Rock Candy Lollipops Recipe

Rock Candy Recipe

It was a case of a rock star gone pop. Lollipop, that is.

Rock Candy Finished

My girls were raving fans of a successful experiment we did out of a science kit, growing rock candy crystals in a jar. In that experiment we hung a sugar-coated string down into some sugar syrup, which results in crystals coating the string and jar. But when you all told me on facebook that you wanted a Spinning Cook rock candy recipe, I knew that it had to be lollipops.

Lollipop Stick Preparation

Here is how I connected three pops in a line between two tongue depressors with double-sided tape. A clothespin is much easier, if you only need to make a few.

The biggest complaint I’ve seen regarding other rock candy recipes, is that they sometimes don’t successfully form crystals, or take a really long time to do so. While I hate to criticize, many recipes simply have the wrong sugar ratio, or unclear instructions. But you and your young scientists deserve a reliable outcome. I can assure you that after extensive testing, this method works. It has also been simplified down to a minimum of steps; follow them carefully and you’ll have a household of happy scientists.

Rock Candy Lollipops Recipe
5.0 from 3 reviews
Recipe type: Dessert
Prep time:
Cook time:
Total time:
Serves: 4-12
Making rock candy can be a great family activity, combining science and cooking with sweet success. If you follow the instructions carefully you should see substantial crystals forming after just one day, and full lollipops after 3-5 days.
  • 1 cup water
  • 3 cups white sugar, plus more for sprinkling
  • food coloring (optional)
  • ½ teaspoon flavor extract, such as cherry or vanilla
  • Special Equipment:
  • 2-3 small to medium heat-proof canning jars (jelly jars work well)
  • 4-12 round bamboo skewers or cake pop sticks
  • clothespins or tongue depressors, for holding the sticks
  • 2-3 small plastic bags
  1. Start heating the water in a medium pan over medium-high heat. Pour the sugar into the center of the pan, and continue to heat without stirring, until it boils. Let it continue to boil rapidly for two full minutes, then remove it from the heat. The syrup should now be clear, not cloudy or grainy (if it is not clear, continue boiling for another minute or two).
  2. Carefully pour the hot syrup into your canning jars to an equal depth, which should be at least 3 inches in each jar. Add the flavoring extract to the jars (you can use different flavors in each, but ½ teaspoon is about right for the total amount). Add a different type of food coloring to each jar, and give each jar a quick stir. Cover each jar loosely with a small plastic bag.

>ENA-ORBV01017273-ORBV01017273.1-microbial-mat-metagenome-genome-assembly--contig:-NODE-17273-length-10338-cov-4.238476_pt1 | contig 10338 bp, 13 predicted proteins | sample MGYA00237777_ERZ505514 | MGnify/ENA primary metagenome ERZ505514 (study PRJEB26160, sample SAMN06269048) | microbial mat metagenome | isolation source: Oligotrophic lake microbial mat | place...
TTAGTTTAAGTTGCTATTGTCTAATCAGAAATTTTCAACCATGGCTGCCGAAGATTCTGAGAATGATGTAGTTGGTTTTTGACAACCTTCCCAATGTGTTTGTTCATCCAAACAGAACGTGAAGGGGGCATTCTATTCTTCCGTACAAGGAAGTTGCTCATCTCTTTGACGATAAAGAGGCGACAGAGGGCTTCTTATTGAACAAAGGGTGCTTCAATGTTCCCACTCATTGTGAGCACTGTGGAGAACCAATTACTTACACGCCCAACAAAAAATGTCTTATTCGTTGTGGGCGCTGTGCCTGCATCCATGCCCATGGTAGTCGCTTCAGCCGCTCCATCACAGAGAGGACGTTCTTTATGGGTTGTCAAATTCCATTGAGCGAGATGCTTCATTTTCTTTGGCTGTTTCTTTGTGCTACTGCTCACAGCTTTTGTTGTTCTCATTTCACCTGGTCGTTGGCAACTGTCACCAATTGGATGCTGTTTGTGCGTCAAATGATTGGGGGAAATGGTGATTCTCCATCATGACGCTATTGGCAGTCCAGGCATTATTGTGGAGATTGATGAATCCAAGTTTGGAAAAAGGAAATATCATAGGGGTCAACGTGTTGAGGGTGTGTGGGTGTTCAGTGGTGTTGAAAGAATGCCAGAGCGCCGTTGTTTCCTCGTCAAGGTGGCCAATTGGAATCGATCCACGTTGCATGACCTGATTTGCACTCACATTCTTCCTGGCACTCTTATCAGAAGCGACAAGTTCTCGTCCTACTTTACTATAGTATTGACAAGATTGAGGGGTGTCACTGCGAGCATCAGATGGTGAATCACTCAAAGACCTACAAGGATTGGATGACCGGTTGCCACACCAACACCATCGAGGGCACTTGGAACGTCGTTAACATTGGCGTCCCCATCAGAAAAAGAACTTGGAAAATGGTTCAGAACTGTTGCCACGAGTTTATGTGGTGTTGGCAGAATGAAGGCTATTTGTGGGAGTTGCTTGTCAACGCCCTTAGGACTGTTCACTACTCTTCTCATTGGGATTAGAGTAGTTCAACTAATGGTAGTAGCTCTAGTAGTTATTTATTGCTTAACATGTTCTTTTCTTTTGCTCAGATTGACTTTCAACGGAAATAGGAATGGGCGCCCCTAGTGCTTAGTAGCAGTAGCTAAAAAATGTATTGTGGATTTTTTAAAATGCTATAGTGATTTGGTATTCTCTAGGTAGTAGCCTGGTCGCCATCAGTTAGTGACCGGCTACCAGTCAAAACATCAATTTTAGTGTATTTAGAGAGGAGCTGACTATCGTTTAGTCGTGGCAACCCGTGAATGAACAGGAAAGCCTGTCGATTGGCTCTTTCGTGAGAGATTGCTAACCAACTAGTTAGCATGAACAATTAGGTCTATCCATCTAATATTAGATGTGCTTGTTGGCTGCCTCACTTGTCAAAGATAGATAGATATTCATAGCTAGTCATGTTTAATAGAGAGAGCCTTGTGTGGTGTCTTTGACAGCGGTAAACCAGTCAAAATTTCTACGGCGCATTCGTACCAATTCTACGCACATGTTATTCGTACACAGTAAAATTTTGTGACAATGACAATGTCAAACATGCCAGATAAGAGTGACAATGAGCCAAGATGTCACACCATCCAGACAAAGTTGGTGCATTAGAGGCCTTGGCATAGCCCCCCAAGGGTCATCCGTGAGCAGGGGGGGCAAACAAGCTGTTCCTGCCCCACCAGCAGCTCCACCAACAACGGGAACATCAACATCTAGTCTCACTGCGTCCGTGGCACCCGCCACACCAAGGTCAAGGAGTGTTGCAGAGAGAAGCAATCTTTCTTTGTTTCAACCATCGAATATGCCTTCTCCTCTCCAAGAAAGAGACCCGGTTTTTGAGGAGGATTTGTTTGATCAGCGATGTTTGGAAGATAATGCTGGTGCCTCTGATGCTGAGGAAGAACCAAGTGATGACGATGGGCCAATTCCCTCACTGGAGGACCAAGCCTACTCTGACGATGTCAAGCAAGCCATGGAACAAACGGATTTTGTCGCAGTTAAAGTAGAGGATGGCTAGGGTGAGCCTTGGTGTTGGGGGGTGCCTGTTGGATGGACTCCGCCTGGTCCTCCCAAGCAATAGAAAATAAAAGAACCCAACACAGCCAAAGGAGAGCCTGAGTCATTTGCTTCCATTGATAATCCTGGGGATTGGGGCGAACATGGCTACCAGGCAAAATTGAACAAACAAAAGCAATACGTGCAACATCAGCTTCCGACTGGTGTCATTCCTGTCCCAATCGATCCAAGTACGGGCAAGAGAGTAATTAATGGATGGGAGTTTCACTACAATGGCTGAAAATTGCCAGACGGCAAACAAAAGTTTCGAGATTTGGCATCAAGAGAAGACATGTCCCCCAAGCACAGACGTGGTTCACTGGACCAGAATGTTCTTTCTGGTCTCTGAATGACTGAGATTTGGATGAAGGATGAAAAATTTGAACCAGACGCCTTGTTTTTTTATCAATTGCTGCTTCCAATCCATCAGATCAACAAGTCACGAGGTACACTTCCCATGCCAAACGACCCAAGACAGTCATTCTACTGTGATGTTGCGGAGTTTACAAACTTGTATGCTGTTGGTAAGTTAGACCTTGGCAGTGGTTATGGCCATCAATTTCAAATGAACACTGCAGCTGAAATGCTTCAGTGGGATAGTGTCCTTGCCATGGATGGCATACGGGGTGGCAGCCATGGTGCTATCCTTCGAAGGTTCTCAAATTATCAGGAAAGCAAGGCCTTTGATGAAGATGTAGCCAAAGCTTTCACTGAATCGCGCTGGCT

3. Dip each stick into the syrup about three inches, then sprinkle it on all sides with granulated sugar over a piece of parchment paper or wax paper (you don't want these sugar crystals getting into the jars at this point). Set the sticks on the parchment or wax paper to dry. Set the timer for one hour, which will allow the syrup to cool while the sticks are drying.
  4. After an hour has passed, use a spoon to gently lift off any hard coating which has formed on the surface of the syrup in the jars and discard (don't scrape or chip away, just lift away the big chunks). Next, prepare the sticks to be inverted down into the syrup. If you only want 2-3 lollipops per jar you can simply pinch each stick with a clothespin, and set the clothespins across the mouth of the jar. If you want to make more than this, use tongue depressors, two-sided tape, and scotch tape as follows. Apply two-sided tape to two wooden tongue depressors, place three lollipop sticks between them with the tape facing in, and then wrap scotch tape around the two tongue depressors to hold them tight. Using either tongue depressors or clothespins to hold them, now place the sugared sticks down into the syrup so they are at least ½ inch from the bottom of the jar. Cover each jar again with the plastic bag.
  5. Place the jars somewhere out of the way, and gently jiggle them about once per day to ensure that they are not connecting to crystals on the bottom, top, or sides of the jar (or each other). Wait 3-5 days for the lollipops to reach your desired size, then remove, and dry for a couple of hours before serving. Drying can be done on wax or parchment paper, or hanging inside a clean jar to avoid a flat spot. If using long bamboo skewers, these should now be trimmed down to a reasonable handle size of 3-4 inches. Once fully dried the lollipops can be kept indefinitely in a sealed container.


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Posted in Dessert, Kid Friendly, Science, Snacks, Techniques

Living Upside Down: Are We Celebrating Birthdays, Anniversaries, or Australia Day?

Cake Pop Birthday Photo: It doesn't feel like my daughter's birthday. It feels like the 8th anniversary of a completely. Different. Life. Happy Birthday my love.
Cake Pop Birthday Photo: It doesn't feel like my daughter's birthday. It feels like the 8th anniversary of a completely. Different. Life. Happy Birthday my love.

It’s hard to put into words what they mean to me, so I put it in pictures. I’m still “processing” the food photography workshop at last year’s International Food Bloggers’ Conference, and can’t wait for this year’s in Seattle.

Eight years ago my life turned upside down. And starting today the Spinning Meals app can turn upside down as well, which is really important for some people.

Most of you know personally how different life becomes when a child enters. They come into this world needing…everything. Needing to be taught…everything. And bearing great joy and meaning. The journey has been a kick in the pants, though every so often it feels like a kick in the teeth, because it can be so. Darn. Hard.